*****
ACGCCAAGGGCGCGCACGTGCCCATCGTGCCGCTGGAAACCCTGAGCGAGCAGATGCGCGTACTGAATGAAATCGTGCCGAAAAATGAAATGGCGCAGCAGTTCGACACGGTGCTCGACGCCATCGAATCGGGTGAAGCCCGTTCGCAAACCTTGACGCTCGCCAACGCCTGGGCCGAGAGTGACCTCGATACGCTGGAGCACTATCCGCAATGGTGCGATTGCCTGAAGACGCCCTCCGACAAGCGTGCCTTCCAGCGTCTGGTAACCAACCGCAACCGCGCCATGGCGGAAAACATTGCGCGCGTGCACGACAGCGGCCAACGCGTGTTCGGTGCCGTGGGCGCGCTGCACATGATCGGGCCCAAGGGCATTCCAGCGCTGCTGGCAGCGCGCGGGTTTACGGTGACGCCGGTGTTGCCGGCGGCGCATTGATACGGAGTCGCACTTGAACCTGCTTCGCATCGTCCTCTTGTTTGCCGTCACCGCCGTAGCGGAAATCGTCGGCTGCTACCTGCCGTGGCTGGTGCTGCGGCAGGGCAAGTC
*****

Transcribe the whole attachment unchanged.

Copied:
ACGCCAAGGGCGCGCACGTGCCCATCGTGCCGCTGGAAACCCTGAGCGAGCAGATGCGCGTACTGAATGAAATCGTGCCGAAAAATGAAATGGCGCAGCAGTTCGACACGGTGCTCGACGCCATCGAATCGGGTGAAGCCCGTTCGCAAACCTTGACGCTCGCCAACGCCTGGGCCGAGAGTGACCTCGATACGCTGGAGCACTATCCGCAATGGTGCGATTGCCTGAAGACGCCCTCCGACAAGCGTGCCTTCCAGCGTCTGGTAACCAACCGCAACCGCGCCATGGCGGAAAACATTGCGCGCGTGCACGACAGCGGCCAACGCGTGTTCGGTGCCGTGGGCGCGCTGCACATGATCGGGCCCAAGGGCATTCCAGCGCTGCTGGCAGCGCGCGGGTTTACGGTGACGCCGGTGTTGCCGGCGGCGCATTGATACGGAGTCGCACTTGAACCTGCTTCGCATCGTCCTCTTGTTTGCCGTCACCGCCGTAGCGGAAATCGTCGGCTGCTACCTGCCGTGGCTGGTGCTGCGGCAGGGCAAGTC